David Seamands’ quote “Many years ago I was driven to the conclusionthat the two major causes of most emotionalproblems among evangelical Christians are these:the failure to understand, receive, and live outGod’s unconditional grace and forgiveness; and thefailure to give out that unconditionallove, forgiveness, and grace to other people. . . . Weread, we hear, we believe a good theology of grace.But that’s not the way we live. The good news ofthe Gospel of grace has not penetrated the level ofour emotions.”
3 Responses to God’s Grace1) Lack of Grace - Return to Legalism2) Abuse of Grace – License or licentiousness3) Freedom in Grace – Graciousness and Joy
The trap of legalismGalatians 5:1, 4, “It is for freedom that Christhas set us free. Stand firm then, and do not letyourselves be burdened again by a yoke ofslavery…You who are trying to be justified by lawhave been alienated from Christ; you have fallenaway from grace.”
Augustinian in theory/ Pelagian in practice• Eugene Peterson draws a contrast between Augustine and Pelagius, two fourth-century theological opponents. Augustine started from God’s grace and got it right, whereas Pelagius started from human effort and got it wrong. Augustine passionately pursued God; Pelagius methodically worked to please God.• Peterson goes on to say that Christians tend to be Augustinian in theory but Pelagian in practice. They work obsessively to please other people and even God.
God’s grace – its relationship to His love“Grace means there is nothing we can do tomake God love us more;And grace means there is nothing we can do tomake him love us less.”
John Newton quote“When we get to heaven, there will be threewonders:(1) who is there(2) who is not there, and(3) the fact that I’m there!”
The Abuse of GraceRomans 5:20-6:7“Cheap Grace,” Dietrich Bonhoeffer’s term
The Risk of Preaching GraceD. Martyn Lloyd-Jones, “There is no better testas to whether a man is really preaching the NewTestament gospel of salvation than this, thatsome people might misunderstand it andmisinterpret it to mean that it really amounts tothis, that because you are saved by grace aloneit does not matter at all what you do; you can goon sinning as much as you like because it willredound all the more to the glory of grace.”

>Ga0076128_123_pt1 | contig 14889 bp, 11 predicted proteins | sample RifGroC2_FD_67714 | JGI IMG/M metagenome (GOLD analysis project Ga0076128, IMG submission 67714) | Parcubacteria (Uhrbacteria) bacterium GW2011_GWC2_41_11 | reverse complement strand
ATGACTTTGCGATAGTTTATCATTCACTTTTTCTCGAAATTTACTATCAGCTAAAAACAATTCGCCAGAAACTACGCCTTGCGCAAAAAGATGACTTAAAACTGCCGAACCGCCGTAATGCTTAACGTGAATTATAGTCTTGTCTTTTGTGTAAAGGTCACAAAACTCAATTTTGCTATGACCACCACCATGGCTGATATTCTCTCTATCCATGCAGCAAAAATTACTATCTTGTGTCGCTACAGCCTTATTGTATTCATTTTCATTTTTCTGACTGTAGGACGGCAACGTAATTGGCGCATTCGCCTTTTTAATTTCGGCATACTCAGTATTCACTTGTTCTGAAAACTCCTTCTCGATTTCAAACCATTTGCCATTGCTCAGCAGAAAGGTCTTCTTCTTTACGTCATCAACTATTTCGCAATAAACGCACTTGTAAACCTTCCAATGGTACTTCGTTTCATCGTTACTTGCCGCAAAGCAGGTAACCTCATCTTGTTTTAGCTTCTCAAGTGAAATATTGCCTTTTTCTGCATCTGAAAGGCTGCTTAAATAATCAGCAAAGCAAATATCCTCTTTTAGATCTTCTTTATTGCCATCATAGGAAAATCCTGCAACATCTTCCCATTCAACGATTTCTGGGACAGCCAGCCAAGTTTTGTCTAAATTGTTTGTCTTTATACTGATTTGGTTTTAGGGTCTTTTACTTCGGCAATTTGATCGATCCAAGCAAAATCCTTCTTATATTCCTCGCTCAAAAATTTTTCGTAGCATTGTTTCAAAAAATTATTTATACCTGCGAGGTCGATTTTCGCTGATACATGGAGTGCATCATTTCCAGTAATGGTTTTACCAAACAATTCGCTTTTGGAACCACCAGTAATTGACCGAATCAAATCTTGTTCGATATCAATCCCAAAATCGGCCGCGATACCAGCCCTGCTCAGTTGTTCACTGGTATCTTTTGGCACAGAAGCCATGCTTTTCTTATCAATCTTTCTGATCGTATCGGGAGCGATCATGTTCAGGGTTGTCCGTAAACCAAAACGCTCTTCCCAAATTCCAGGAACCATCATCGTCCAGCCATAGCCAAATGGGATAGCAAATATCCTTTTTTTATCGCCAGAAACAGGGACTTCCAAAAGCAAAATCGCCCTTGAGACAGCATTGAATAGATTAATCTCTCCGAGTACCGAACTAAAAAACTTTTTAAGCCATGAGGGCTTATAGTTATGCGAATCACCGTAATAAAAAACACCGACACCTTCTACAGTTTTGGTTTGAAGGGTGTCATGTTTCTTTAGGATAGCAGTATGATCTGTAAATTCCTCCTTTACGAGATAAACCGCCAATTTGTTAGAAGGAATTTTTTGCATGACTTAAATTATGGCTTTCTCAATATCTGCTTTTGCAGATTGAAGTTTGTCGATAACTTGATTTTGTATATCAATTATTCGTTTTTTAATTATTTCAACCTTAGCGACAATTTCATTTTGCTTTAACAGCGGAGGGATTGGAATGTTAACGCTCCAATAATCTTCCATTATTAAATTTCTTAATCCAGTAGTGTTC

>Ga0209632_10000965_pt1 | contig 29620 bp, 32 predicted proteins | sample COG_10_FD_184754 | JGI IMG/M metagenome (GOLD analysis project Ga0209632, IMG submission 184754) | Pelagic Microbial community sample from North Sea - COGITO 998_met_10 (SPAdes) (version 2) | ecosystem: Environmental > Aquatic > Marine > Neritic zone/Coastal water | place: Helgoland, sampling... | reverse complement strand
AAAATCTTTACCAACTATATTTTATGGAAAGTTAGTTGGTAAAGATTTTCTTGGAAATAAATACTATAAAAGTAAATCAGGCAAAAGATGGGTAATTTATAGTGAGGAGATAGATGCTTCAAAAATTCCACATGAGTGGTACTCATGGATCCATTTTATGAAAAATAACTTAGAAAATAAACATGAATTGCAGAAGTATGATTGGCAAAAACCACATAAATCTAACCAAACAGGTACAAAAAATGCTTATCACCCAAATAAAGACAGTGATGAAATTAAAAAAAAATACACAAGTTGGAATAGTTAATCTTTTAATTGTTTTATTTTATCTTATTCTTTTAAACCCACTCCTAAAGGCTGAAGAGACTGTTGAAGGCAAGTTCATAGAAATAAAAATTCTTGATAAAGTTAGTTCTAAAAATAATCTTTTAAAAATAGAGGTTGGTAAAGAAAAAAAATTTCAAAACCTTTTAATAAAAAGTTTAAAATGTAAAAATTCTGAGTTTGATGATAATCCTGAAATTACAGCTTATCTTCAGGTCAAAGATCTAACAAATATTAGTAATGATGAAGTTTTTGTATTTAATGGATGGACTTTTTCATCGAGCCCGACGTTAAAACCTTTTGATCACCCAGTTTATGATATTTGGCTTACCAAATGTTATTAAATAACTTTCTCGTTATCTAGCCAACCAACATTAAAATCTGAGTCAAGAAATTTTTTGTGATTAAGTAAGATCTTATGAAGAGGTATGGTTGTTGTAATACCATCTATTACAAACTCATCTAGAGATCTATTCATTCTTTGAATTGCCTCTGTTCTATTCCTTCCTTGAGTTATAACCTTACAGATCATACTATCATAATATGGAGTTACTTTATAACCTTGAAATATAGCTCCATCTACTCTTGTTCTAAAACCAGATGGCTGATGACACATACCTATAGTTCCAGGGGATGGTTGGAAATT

C. S. Lewis on condoning vs. forgiveness Lewis explains that what I have termed “graceabuse” stems from a confusion of condoning andforgiving: Lewis continues, “To condone an evil issimply to ignore it, to treat it as if it were good. Butforgiveness needs to be accepted as well as offeredif it is to be complete: and a man who admits noguilt can accept no forgiveness.”…God took a greatrisk by announcing forgiveness in advance, and thescandal of grace involves a transfer of that risk tous. (- from Phillip Yancey)
The Christian as Trapeze artistIn Christ, we live on the trapeze. The wholeworld should be able to watch and say, “Lookhow they live, how they love one another. Lookhow well the husbands treat their wives. Andaren’t they the best workers in the factories andoffices, the best neighbors, the best students?”That is to live on the trapeze, being a show tothe world.
Trapeze artist continued• What happens when we slip? The net is surely there. The blood of our Lord, Jesus Christ, has provided forgiveness for ALL our trespasses. Both the net and the ability to stay on the trapeze are both works of God’s grace. Of course, we cannot be continually sleeping on the net. If that is the case, I doubt whether that person is a trapezist.” Juan Carlos Ortiz
“The world thirsts for grace. When grace descends, the world falls silent before it.” (Yancey)1) 2 Preachers – Spurgeon and Parker““You know, Parker, you have practiced grace onme,” he said. “You have given me not what Ideserved; you have given me what I needed.”2) Jessye Norman sings “Amazing Grace” atWembley stadium